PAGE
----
Africa, Dams and Development

A panel discussion organised by the Oxford Water Network and the Oxford Martin Programme on Resource Stewardship

Monday 24 November, 4pm, Lecture Theatre, Oxford Martin School, 34 Broad Street (corner of Holywell and Catte Streets), Oxford, OX1 3BD

Africa faces formidable development challenges in the 21st Century, with expanding populations and accelerating urbanisation; rising demand for water, energy and food; greater hydrological variability predicted with climate change; and persistent poverty and inequalities. Dams seem to promise an appealing package of benefits to meet Africa’s development needs – they can reduce floods, store water for irrigation, provide energy for burgeoning populations and facilitate regional integration. Yet, the benefits and costs of dams are not distributed evenly and new large dams are planned that could alter the political, social and water landscape of the region. What is the role for dams in Africa’s development? Can they give African countries the boost they need for growth and poverty alleviation, or will they only serve to exacerbate environmental problems, conflict and existing inequalities?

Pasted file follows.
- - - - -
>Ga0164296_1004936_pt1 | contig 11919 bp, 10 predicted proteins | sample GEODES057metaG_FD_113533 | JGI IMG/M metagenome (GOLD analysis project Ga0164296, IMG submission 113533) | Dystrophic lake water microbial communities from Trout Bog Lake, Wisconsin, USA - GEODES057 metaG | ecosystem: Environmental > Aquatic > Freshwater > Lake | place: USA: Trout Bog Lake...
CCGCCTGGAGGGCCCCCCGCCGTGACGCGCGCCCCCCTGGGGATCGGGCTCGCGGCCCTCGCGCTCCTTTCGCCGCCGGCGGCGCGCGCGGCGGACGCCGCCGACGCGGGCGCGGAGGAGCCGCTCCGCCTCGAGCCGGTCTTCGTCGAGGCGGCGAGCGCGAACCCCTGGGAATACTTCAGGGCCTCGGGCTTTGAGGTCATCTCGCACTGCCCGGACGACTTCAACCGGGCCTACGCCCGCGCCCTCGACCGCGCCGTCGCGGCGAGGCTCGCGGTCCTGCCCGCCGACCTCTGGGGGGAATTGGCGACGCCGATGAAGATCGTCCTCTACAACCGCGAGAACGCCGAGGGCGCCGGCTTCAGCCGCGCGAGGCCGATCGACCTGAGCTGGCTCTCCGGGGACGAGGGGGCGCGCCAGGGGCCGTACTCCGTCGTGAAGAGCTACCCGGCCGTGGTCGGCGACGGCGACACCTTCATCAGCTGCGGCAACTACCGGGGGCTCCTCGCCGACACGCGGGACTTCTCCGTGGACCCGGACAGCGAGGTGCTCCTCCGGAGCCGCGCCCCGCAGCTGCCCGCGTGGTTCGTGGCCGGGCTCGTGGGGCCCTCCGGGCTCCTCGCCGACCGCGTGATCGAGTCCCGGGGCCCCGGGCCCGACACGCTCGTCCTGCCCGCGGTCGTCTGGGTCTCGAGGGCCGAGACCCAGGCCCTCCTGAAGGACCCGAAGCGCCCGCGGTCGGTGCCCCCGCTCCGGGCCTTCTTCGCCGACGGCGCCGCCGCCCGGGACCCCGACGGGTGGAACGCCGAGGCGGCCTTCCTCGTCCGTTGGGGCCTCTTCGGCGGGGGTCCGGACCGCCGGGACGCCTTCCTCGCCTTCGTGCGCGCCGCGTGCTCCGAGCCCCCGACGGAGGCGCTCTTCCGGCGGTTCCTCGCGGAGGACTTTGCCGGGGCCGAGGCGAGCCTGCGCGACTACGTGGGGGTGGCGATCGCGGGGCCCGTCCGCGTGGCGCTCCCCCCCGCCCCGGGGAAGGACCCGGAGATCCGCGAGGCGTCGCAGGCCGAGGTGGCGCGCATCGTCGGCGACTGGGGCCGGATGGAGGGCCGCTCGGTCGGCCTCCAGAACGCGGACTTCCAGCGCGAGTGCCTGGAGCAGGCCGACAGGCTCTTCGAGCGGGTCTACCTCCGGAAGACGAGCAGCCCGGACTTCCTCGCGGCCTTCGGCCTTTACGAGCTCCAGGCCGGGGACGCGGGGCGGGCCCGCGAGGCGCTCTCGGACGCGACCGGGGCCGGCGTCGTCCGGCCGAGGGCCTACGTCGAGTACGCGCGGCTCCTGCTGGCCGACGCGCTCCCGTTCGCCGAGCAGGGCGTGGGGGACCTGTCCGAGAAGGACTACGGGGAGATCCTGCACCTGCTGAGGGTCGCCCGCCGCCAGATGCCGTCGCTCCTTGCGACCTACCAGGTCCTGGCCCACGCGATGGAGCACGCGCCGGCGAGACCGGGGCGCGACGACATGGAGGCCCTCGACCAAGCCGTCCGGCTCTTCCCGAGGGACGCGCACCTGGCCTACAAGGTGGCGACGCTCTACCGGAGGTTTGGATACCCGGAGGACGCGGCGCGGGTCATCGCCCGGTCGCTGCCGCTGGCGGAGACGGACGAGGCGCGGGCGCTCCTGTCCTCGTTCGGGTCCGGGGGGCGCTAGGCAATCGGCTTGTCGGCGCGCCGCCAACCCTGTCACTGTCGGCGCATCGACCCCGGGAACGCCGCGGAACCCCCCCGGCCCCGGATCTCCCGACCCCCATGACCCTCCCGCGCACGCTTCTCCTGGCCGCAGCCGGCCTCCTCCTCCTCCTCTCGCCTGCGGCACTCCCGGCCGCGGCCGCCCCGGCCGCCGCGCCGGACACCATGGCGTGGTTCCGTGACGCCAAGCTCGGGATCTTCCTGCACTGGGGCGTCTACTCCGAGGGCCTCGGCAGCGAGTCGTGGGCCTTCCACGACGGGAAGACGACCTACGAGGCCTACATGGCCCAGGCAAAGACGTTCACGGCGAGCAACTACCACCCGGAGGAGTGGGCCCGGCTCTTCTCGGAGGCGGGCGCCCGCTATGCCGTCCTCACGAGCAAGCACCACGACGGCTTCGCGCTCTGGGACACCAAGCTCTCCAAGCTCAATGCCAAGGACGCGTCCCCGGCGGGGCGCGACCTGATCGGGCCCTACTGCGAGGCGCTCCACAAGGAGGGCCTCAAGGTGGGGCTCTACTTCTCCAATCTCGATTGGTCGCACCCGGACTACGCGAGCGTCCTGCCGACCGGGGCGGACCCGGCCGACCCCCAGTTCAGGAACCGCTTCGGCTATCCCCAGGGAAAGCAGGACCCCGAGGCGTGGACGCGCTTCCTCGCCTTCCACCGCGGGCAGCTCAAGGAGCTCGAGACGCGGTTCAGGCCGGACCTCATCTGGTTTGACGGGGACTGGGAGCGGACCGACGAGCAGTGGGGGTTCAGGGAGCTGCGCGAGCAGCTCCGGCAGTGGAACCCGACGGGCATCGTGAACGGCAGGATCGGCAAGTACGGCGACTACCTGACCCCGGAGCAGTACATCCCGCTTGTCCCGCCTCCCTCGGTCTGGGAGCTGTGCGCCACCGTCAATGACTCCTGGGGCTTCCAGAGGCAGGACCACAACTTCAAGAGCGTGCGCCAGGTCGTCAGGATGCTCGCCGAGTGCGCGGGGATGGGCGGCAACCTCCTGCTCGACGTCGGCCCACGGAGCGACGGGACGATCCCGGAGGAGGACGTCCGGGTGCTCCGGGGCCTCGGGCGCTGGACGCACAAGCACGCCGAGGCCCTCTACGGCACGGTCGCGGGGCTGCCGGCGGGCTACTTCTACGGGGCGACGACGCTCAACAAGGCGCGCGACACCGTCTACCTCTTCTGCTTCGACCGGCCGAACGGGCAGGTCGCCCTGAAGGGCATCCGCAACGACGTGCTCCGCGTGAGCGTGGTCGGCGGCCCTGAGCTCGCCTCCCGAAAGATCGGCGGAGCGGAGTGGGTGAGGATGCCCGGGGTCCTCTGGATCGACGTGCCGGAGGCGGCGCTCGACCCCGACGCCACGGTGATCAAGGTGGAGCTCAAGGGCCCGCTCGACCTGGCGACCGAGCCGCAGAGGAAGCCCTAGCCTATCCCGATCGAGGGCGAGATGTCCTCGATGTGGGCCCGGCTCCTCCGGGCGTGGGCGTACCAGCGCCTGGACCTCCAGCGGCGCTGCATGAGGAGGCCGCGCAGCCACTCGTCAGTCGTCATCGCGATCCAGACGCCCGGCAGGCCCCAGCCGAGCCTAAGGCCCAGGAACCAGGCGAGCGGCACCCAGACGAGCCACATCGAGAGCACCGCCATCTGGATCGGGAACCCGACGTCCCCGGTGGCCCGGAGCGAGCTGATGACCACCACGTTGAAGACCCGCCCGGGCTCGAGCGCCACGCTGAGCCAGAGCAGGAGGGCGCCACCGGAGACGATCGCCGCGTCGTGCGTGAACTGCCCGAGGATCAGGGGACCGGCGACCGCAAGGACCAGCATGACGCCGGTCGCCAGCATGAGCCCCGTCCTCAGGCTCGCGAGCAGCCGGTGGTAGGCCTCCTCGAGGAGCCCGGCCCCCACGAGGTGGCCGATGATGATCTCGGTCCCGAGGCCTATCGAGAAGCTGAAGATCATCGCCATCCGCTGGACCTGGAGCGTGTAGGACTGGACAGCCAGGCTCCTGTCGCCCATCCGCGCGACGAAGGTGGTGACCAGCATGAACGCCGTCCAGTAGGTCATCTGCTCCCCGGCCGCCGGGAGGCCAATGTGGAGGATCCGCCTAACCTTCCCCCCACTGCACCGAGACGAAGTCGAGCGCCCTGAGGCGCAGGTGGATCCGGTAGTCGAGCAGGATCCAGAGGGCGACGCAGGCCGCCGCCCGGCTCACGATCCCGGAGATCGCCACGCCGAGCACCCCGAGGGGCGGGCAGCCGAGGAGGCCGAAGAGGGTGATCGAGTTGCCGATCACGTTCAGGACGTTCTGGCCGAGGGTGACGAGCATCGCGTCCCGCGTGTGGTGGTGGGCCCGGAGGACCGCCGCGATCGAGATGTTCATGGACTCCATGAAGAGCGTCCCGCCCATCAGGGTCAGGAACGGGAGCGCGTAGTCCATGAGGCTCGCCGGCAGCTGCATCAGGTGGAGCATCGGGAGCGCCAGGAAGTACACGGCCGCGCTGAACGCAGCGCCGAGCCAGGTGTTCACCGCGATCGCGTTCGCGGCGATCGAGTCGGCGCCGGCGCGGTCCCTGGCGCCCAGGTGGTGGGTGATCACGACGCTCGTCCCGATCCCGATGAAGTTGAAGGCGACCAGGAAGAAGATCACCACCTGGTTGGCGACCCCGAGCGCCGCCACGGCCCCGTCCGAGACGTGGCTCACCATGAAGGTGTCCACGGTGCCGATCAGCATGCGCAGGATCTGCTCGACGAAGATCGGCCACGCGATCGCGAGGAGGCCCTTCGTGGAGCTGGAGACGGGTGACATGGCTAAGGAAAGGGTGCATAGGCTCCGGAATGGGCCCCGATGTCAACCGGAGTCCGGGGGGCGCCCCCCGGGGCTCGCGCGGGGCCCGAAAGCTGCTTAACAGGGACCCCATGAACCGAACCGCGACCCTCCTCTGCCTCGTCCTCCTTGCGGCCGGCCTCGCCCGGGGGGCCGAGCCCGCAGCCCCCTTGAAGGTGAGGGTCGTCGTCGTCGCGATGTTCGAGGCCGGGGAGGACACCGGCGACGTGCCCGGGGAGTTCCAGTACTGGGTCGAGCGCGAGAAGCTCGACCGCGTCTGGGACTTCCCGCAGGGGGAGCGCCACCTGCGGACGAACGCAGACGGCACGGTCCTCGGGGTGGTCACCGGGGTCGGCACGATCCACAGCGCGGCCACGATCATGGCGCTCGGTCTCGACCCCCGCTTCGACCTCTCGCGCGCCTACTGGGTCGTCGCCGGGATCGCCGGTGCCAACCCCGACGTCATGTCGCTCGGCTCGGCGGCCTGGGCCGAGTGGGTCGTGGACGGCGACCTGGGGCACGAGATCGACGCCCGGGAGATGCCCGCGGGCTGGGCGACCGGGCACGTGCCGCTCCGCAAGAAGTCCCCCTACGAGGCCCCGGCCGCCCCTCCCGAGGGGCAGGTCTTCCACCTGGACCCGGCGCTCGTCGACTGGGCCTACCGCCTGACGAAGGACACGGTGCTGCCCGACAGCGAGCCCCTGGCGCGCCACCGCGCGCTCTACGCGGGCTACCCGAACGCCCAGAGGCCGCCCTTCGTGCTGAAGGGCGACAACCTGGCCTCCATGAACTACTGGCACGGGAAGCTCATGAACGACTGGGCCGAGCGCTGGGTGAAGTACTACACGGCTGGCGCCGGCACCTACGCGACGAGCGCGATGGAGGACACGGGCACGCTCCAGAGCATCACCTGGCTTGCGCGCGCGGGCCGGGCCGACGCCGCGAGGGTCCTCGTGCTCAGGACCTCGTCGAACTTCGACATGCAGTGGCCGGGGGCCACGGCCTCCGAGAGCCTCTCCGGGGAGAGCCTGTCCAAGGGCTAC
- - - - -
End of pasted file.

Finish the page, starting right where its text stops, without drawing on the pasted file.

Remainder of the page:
Moderated by Dr Rob Hope, Oxford University


  • Dr Atif Ansar, Blavatnik School of Government, Oxford University
  • Professor David Grey, School of Geography and the Environment, Oxford University
    presentation slides
  • Michael Norton, Global Water Director, AMEC Environment & Infrastructure
    presentation slides
  • Dr Judith Plummer, Cambridge University
    presentation slides
  • Jamie Skinner, Team Leader – Water, International Institute for Environment and Development
    presentation slides
  • Dr David Turton, African Studies Centre, Oxford University
    presentation slides

See event flyer